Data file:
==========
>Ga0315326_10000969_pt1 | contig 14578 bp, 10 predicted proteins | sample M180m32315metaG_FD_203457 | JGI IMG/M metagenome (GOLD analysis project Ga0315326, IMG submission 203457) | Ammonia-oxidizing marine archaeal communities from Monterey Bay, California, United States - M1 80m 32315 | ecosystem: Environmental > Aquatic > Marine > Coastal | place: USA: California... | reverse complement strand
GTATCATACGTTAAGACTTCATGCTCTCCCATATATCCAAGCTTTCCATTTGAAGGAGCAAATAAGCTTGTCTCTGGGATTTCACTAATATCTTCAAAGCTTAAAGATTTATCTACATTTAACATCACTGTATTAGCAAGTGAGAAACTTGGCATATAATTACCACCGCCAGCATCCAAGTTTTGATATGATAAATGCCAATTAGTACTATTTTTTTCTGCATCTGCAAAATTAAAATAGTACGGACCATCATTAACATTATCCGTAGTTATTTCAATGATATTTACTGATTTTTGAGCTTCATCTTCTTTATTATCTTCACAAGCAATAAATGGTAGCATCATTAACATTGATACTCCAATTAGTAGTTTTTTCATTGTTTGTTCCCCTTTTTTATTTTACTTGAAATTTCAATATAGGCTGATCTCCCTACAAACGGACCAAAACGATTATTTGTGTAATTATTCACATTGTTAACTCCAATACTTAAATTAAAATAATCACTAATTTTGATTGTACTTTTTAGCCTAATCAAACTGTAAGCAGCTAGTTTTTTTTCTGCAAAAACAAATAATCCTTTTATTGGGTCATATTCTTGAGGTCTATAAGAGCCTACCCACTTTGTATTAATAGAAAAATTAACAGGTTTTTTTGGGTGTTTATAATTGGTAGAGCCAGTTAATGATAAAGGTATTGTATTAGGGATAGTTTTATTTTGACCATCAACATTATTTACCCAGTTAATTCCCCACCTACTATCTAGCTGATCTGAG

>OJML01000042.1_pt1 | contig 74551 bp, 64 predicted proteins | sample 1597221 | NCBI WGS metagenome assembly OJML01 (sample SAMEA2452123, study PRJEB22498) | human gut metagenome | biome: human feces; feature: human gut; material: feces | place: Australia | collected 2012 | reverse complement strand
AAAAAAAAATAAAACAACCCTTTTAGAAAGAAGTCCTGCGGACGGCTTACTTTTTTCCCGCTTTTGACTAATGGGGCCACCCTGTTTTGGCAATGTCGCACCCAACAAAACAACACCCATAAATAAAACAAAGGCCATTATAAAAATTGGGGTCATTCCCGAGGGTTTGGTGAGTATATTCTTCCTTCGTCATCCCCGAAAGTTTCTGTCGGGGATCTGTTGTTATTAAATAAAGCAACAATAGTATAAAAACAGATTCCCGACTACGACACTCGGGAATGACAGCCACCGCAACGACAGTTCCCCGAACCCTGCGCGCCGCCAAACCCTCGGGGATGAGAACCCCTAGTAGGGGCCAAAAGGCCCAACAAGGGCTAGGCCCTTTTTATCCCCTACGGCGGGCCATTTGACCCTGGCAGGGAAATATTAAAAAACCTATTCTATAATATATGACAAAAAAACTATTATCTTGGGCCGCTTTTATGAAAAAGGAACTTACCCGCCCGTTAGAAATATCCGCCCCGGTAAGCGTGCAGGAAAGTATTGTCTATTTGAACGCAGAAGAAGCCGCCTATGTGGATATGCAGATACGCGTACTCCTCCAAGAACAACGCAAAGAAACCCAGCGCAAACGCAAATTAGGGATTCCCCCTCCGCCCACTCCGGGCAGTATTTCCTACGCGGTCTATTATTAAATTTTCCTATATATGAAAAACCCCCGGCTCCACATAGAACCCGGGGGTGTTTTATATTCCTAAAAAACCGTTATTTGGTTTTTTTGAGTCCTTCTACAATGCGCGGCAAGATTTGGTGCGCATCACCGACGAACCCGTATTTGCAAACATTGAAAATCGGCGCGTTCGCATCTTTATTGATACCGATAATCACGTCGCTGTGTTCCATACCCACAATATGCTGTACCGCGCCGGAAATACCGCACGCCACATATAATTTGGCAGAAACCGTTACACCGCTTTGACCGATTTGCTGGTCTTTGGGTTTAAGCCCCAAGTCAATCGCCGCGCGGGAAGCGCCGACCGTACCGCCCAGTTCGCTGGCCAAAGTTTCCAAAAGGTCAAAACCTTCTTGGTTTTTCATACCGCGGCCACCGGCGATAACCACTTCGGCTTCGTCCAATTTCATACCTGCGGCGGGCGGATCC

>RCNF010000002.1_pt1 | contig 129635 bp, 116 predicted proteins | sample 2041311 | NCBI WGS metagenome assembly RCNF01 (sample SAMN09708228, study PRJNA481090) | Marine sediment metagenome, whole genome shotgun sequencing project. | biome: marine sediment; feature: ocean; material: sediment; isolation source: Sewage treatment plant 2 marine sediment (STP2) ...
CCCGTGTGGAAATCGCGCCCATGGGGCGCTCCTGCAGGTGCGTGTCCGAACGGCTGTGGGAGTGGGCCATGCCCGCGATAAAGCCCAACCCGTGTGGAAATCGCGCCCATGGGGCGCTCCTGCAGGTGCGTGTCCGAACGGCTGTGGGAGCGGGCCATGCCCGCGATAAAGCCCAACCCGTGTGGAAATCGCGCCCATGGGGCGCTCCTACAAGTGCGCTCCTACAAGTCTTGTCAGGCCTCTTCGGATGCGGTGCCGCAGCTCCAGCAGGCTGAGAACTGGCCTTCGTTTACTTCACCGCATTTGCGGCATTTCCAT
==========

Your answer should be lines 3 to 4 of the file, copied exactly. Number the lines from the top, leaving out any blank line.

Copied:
>OJML01000042.1_pt1 | contig 74551 bp, 64 predicted proteins | sample 1597221 | NCBI WGS metagenome assembly OJML01 (sample SAMEA2452123, study PRJEB22498) | human gut metagenome | biome: human feces; feature: human gut; material: feces | place: Australia | collected 2012 | reverse complement strand
AAAAAAAAATAAAACAACCCTTTTAGAAAGAAGTCCTGCGGACGGCTTACTTTTTTCCCGCTTTTGACTAATGGGGCCACCCTGTTTTGGCAATGTCGCACCCAACAAAACAACACCCATAAATAAAACAAAGGCCATTATAAAAATTGGGGTCATTCCCGAGGGTTTGGTGAGTATATTCTTCCTTCGTCATCCCCGAAAGTTTCTGTCGGGGATCTGTTGTTATTAAATAAAGCAACAATAGTATAAAAACAGATTCCCGACTACGACACTCGGGAATGACAGCCACCGCAACGACAGTTCCCCGAACCCTGCGCGCCGCCAAACCCTCGGGGATGAGAACCCCTAGTAGGGGCCAAAAGGCCCAACAAGGGCTAGGCCCTTTTTATCCCCTACGGCGGGCCATTTGACCCTGGCAGGGAAATATTAAAAAACCTATTCTATAATATATGACAAAAAAACTATTATCTTGGGCCGCTTTTATGAAAAAGGAACTTACCCGCCCGTTAGAAATATCCGCCCCGGTAAGCGTGCAGGAAAGTATTGTCTATTTGAACGCAGAAGAAGCCGCCTATGTGGATATGCAGATACGCGTACTCCTCCAAGAACAACGCAAAGAAACCCAGCGCAAACGCAAATTAGGGATTCCCCCTCCGCCCACTCCGGGCAGTATTTCCTACGCGGTCTATTATTAAATTTTCCTATATATGAAAAACCCCCGGCTCCACATAGAACCCGGGGGTGTTTTATATTCCTAAAAAACCGTTATTTGGTTTTTTTGAGTCCTTCTACAATGCGCGGCAAGATTTGGTGCGCATCACCGACGAACCCGTATTTGCAAACATTGAAAATCGGCGCGTTCGCATCTTTATTGATACCGATAATCACGTCGCTGTGTTCCATACCCACAATATGCTGTACCGCGCCGGAAATACCGCACGCCACATATAATTTGGCAGAAACCGTTACACCGCTTTGACCGATTTGCTGGTCTTTGGGTTTAAGCCCCAAGTCAATCGCCGCGCGGGAAGCGCCGACCGTACCGCCCAGTTCGCTGGCCAAAGTTTCCAAAAGGTCAAAACCTTCTTGGTTTTTCATACCGCGGCCACCGGCGATAACCACTTCGGCTTCGTCCAATTTCATACCTGCGGCGGGCGGATCC